A KPMG tax shelter that the Internal Revenue Service last year declared abusive had attracted prominent U.S. companies including Delta Air Lines and Whirlpool Corp., The Wall Street Journal reported on Wednesday.
Previously undisclosed internal records from KPMG list a host of big companies that agreed to buy the shelter, which the IRS has said generated at least $1.7 billion in tax savings for more than two dozen companies, the newspaper said.
KPMG sold the shelter, known as "contested liability acceleration strategy," or CLAS, to help companies accelerate the timing of tax deductions for settlements of lawsuits or other claims, the Journal said. Some former KPMG tax partners estimate the shelter generated $20 million in fees for the firm, the newspaper said.
Delta Air Lines, Whirlpool, Clear Channel Communications Inc., WorldCom Inc., Tenet Healthcare Corp. and the U.S. units of AstraZeneca Plc and Fresenius Medical Care AG all used the shelter, the Journal said.
The KPMG records, covering the years 1999 through 2001, show Qwest Communications International Inc., Washington Mutual Inc., Global Crossing Ltd., Lennar Corp. and the U.S. units of Cemex SA and Siemens AG signed agreements to buy the shelter, but those companies would not say whether they implemented it, the Journal said.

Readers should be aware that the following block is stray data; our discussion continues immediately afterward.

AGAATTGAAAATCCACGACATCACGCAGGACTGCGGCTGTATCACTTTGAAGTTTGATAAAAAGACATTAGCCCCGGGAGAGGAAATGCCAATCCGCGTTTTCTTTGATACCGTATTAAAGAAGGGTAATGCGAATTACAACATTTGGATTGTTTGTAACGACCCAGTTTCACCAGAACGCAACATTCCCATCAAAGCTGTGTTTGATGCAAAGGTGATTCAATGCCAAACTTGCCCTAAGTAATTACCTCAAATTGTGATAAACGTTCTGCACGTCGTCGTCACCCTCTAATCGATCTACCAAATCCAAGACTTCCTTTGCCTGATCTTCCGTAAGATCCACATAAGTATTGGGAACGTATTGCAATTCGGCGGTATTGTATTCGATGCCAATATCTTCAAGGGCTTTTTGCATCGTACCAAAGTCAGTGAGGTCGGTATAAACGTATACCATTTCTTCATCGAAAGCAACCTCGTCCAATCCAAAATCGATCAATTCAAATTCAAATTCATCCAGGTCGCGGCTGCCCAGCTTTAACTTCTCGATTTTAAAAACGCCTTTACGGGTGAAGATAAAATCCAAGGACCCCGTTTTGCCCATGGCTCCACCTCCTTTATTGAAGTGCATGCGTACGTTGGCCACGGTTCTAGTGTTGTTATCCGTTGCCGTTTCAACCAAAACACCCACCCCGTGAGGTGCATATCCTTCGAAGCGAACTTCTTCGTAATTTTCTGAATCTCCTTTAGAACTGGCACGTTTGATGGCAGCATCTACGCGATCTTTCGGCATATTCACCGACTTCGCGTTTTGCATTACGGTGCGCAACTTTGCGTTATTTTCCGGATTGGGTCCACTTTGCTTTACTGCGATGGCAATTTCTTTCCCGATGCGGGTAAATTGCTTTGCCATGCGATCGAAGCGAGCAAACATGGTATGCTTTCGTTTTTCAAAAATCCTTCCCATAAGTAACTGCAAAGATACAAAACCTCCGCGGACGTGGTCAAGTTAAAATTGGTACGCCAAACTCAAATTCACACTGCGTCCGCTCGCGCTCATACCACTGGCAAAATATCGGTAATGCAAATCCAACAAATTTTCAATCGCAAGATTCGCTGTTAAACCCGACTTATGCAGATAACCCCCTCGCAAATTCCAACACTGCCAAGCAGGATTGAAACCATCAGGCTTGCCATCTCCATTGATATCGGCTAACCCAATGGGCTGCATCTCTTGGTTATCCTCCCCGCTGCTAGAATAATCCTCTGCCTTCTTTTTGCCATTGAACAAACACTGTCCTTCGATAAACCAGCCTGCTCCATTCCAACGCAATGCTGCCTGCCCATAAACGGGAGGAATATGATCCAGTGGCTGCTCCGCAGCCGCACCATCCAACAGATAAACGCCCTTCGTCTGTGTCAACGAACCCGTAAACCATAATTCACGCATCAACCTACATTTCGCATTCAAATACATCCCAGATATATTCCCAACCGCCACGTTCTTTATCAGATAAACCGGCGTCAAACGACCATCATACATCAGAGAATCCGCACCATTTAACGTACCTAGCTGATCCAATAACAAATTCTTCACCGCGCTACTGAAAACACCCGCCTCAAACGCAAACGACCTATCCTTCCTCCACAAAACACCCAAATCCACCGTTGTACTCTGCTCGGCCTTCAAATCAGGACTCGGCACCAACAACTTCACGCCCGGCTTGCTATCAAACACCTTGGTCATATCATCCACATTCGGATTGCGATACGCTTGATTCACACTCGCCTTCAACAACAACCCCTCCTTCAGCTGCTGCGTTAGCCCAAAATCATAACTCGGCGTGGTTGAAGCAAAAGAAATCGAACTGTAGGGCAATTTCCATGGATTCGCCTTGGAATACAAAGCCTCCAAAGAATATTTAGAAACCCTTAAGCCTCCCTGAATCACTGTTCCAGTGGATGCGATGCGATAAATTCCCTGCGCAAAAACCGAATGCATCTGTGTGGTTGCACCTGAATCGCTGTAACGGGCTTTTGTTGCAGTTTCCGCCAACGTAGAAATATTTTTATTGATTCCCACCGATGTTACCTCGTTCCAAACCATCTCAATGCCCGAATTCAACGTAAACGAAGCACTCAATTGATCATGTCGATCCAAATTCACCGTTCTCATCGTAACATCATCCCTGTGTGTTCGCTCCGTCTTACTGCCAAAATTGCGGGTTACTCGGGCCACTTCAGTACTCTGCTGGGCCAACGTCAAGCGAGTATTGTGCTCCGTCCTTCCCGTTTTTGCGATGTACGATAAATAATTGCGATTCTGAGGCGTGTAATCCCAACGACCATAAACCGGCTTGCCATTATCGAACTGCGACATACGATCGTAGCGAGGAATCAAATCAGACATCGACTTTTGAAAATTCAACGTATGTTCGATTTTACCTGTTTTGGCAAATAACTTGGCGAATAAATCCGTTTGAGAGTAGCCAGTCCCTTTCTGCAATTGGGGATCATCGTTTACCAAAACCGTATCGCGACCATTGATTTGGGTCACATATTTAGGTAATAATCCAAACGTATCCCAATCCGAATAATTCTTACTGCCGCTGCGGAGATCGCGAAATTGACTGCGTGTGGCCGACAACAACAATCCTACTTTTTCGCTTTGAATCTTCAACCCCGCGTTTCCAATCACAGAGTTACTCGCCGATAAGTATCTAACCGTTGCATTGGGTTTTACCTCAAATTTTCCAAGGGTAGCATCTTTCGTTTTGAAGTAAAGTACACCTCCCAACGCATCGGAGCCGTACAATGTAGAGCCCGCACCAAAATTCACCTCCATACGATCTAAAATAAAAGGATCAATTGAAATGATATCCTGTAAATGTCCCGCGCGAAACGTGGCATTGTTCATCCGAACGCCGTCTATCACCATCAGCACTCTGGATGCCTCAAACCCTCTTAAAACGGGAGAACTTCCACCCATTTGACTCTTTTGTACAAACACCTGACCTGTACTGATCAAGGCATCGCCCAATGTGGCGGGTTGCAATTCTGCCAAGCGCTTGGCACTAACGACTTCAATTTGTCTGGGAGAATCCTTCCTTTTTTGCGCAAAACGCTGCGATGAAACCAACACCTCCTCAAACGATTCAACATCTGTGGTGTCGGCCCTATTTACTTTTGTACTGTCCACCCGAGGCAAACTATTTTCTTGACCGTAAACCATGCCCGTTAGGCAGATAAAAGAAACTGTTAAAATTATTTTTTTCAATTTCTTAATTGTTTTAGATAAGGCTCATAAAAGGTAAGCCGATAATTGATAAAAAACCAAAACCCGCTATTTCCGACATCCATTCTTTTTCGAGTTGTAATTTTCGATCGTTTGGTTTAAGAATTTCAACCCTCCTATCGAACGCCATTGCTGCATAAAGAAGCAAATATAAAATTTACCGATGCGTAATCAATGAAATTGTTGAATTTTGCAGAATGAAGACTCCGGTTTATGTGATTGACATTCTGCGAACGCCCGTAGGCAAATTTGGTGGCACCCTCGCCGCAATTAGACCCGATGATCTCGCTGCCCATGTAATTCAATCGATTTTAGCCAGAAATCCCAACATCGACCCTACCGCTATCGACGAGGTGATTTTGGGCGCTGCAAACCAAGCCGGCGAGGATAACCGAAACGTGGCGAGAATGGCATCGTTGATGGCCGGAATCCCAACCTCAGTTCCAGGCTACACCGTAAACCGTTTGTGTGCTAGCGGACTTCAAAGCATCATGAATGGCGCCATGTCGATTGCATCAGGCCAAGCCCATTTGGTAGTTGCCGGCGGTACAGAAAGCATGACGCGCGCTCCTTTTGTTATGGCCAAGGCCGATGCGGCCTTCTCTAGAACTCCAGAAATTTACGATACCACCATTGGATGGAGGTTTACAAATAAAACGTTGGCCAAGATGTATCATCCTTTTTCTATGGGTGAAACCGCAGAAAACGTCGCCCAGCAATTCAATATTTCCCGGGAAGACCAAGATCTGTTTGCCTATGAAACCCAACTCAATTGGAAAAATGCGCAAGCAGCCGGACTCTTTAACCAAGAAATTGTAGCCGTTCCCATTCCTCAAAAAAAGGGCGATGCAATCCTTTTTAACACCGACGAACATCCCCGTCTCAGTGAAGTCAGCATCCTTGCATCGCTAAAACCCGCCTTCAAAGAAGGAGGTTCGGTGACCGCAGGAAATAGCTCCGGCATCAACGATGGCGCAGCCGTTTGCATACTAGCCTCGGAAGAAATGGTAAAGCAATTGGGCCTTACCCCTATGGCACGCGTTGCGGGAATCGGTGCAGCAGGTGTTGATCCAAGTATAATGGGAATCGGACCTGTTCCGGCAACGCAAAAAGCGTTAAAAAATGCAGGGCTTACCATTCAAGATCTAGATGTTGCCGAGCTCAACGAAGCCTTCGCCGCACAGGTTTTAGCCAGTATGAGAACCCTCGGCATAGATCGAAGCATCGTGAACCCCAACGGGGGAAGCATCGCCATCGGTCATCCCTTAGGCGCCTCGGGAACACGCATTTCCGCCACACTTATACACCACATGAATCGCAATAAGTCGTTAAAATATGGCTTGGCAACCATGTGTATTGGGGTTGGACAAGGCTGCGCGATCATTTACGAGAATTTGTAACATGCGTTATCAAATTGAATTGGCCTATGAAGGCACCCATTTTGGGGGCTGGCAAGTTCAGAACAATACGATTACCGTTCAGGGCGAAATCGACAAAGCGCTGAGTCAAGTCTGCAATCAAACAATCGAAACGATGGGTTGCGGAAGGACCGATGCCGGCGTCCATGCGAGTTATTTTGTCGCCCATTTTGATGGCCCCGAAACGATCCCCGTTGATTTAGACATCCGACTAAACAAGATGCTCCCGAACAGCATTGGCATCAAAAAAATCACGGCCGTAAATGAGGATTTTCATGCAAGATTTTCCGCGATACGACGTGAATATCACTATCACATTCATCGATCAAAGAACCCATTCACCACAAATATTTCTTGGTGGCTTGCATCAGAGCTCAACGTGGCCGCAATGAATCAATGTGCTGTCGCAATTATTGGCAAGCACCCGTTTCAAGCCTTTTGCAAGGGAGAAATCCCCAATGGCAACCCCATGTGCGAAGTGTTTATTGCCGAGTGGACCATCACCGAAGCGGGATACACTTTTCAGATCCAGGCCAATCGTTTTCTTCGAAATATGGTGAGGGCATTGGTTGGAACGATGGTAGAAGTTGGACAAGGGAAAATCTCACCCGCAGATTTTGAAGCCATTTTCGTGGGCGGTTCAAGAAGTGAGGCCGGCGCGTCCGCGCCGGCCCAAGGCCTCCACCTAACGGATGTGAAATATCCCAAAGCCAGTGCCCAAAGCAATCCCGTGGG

There is no indication of any criminal probe into the corporate users of CLAS, the Journal said.
A Delta spokeswoman was quoted by the Journal as saying the company "can't comment on tax periods still under audit." A person familiar with Delta's transaction said the airline unwound CLAS shortly after implementing it in 2000, the newspaper said.
Emily Wharton, a Delta spokeswoman contacted by Reuters, declined further comment.
Neither KPMG nor the other companies cited in the report was immediately available for comment to Reuters.